Mayor Marion Barry yesterday turned down a request by D.C. General Hospital for an additional $4.2 million subsidy that the hospital's governing body had said was necessary to balance its 1983 and 1984 budgets.

"I find it truly incredible that the hospital continues to insist that additional funds are necessary," Barry said in a letter to Gilbert Hahn Jr., chairman of the D.C. General Hospital Commission.

Barry and other city officials sharply criticized the commission yesterday for what they said was its failure to adequately consider various cost-saving measures before asking for the additional money last Tuesday.

"I hope the mayor will change his mind," Hahn said. He said the city's only public hospital would actually fall about $10 million short by 1984. He said the hospital could make up that deficit by getting the $4.2 million and saving an additional $6 million through a package of legislative and administrative changes. The council is to consider some of those changes.

At a contentious hearing of the City Council's Committee on Human Services, committee Chairman Polly Shackleton (D-Ward 3) said it would be "unconscionable" to give D.C. General more than its current city subsidy of $39.1 million until the hospital tried to implement money-saving measures recommended in a recent study by the consulting firm of Peat, Marwick, and Mitchell.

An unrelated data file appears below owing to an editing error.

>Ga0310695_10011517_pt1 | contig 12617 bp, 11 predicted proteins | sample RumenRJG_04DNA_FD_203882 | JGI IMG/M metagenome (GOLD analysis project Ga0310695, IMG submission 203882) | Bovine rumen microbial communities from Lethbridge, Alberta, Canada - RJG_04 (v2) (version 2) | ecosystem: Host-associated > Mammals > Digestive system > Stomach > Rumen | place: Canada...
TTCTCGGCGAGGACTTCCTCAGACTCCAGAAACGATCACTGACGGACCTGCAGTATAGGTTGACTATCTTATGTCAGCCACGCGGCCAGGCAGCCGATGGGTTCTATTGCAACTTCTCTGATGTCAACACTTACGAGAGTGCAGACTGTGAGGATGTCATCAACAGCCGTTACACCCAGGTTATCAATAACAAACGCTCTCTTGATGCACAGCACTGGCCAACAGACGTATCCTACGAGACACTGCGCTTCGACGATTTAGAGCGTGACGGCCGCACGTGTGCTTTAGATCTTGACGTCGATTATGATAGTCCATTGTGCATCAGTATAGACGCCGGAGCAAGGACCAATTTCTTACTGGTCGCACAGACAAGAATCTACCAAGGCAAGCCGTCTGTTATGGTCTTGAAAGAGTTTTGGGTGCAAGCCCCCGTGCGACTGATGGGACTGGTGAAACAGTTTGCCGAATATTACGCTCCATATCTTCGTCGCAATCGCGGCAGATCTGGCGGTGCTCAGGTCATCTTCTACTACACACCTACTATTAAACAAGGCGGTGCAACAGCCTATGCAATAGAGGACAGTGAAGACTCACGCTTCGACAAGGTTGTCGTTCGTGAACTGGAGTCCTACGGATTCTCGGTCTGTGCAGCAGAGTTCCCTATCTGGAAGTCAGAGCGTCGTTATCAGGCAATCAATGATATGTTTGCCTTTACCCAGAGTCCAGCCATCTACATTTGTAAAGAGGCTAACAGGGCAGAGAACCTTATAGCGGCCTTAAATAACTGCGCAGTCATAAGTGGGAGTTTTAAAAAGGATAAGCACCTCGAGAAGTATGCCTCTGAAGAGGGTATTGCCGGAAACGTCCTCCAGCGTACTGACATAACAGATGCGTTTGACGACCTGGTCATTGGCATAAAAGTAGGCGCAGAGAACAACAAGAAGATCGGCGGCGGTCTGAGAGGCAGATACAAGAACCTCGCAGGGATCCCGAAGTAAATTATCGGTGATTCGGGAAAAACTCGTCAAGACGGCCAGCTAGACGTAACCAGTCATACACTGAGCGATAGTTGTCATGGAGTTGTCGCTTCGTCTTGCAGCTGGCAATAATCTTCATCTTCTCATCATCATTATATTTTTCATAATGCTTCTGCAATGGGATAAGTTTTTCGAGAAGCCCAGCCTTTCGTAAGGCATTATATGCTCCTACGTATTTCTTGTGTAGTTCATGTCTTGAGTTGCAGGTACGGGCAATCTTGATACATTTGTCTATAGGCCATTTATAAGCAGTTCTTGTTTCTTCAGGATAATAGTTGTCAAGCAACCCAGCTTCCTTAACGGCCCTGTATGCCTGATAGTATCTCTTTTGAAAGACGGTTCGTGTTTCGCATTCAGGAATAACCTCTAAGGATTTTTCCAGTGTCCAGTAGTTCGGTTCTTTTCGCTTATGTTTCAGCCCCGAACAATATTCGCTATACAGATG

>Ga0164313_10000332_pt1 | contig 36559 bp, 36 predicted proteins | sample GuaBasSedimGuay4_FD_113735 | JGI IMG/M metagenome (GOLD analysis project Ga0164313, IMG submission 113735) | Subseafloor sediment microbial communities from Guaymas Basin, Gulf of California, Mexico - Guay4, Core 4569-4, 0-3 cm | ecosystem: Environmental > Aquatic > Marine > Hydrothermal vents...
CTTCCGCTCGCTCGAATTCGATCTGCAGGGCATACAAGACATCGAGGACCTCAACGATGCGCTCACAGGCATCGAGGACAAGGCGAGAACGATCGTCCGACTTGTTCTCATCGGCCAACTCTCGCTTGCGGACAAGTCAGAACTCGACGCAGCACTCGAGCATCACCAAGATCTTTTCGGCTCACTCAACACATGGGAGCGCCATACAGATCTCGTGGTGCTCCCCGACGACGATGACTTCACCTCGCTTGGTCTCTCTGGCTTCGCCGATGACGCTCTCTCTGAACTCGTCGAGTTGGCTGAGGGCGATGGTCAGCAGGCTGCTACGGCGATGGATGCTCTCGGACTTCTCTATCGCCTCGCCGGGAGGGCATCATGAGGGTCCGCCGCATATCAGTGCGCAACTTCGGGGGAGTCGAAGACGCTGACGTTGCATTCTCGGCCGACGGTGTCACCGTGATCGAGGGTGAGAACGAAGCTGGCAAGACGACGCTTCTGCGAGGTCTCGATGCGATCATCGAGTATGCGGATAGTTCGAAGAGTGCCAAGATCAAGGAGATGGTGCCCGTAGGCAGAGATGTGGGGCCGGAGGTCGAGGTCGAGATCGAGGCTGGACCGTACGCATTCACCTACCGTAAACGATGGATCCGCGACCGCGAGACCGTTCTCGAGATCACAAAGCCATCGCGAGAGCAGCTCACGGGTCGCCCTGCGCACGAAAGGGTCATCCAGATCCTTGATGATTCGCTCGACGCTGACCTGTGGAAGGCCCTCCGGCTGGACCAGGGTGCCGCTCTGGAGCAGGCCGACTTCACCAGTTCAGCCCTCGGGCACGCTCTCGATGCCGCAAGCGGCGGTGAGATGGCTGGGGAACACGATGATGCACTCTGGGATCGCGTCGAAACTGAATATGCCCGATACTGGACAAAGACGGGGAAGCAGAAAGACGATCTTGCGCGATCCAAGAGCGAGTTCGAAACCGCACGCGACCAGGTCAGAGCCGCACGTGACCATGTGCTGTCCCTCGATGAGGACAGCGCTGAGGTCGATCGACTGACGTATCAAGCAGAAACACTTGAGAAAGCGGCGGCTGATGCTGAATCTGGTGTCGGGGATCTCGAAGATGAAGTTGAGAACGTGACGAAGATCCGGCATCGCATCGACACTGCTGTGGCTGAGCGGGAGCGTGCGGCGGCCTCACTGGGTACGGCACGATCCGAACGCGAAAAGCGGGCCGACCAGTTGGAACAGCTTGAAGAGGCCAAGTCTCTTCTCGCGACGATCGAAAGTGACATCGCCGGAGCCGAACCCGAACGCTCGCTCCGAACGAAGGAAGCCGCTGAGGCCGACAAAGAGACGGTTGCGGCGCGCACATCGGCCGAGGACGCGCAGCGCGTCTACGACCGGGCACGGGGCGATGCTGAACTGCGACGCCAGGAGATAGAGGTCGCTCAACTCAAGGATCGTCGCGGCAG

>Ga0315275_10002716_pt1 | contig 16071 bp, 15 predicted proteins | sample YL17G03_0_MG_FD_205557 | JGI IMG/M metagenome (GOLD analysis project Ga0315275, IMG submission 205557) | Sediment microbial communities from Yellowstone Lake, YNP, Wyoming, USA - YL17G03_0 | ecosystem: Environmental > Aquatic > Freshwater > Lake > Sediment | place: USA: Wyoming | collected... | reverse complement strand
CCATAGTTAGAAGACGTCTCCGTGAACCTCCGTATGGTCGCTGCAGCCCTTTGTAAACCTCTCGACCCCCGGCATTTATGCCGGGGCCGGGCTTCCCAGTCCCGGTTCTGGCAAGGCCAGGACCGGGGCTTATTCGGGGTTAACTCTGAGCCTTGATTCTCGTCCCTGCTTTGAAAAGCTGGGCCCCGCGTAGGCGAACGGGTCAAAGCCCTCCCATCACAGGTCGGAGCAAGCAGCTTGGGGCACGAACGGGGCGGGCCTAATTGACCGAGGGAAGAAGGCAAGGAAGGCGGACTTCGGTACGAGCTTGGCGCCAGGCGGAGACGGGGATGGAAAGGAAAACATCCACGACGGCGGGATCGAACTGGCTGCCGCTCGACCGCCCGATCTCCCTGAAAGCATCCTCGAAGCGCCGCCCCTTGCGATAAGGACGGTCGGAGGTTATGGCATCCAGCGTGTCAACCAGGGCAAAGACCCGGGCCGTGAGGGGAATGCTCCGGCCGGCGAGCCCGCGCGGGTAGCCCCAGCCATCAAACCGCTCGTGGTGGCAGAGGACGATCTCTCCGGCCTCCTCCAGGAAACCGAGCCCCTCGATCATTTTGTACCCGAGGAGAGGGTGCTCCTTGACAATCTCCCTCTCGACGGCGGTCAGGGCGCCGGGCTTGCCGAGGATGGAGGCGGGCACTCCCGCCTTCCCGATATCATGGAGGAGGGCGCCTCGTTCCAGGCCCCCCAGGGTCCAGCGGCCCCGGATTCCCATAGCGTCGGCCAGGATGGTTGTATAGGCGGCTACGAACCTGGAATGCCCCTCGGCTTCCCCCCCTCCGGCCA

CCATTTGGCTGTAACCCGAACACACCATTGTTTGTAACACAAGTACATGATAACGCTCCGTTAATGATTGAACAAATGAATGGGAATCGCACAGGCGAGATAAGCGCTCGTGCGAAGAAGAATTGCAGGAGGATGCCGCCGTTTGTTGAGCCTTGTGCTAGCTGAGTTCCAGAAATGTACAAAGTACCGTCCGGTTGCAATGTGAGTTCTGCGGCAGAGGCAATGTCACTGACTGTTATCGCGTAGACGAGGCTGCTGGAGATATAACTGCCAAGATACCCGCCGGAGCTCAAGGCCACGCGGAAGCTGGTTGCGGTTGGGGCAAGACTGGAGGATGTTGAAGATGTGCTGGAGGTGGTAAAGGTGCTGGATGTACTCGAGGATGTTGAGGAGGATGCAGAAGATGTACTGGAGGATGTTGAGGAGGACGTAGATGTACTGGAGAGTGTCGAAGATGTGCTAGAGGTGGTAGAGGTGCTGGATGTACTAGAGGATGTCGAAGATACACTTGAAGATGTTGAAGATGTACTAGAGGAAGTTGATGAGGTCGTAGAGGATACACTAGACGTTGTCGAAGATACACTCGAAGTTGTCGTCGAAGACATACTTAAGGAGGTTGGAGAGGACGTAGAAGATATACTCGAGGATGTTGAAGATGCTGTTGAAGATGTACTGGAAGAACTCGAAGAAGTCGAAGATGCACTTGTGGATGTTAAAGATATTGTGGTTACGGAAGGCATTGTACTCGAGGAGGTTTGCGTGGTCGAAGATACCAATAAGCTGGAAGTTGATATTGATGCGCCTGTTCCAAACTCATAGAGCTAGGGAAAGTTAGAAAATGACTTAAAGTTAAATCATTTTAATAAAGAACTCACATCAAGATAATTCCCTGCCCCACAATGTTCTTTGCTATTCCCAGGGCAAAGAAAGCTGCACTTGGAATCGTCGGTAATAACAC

Among its recommendations, the study suggested that D.C. General consider contracting out its dietary, housekeeping and maintenance services; eliminating some medical specialties that could be provided elsewhere; converting to fee-for-service payments rather than salaries for doctors, and improving its billing and accounting services.

Hahn, testifying before Shackleton's committee, said the hospital had already considered many of those recommendations and found them problematic. Contracting out, for instance, would result in a loss of at least 50 jobs among 300 to 400 workers and would "open us up to a strike," he said. Eliminating specialties and converting to fee-for-service are both strongly "resisted" by the medical staff for various reasons, he added.

The hospital commission initially projected a $31 million deficit last January, and had voted to close D.C. General on July 1 if its deficit were not eliminated. But the hospital revised that projection to $10 million after taking various measures to cut costs and receiving a commitment from the city for an additional $12 million for 1983 and 1984.

The hospital receives roughly 40 percent of its revenue from the city, with the rest coming from Medicaid or insurance payments and patient fees. The city originally budgeted $35.1 million for the hospital, but Barry agreed to recommend increases to $39.1 million this year and $43.1 million next year. The hospital was asking for a further increase.

Barry, while stressing his commitment to the hospital, said his staff review of D.C. General's budget found "absolutely no justification" for another subsidy. In fact, he added, they found "considerable evidence" that the increases already approved "may not be wholly necessary."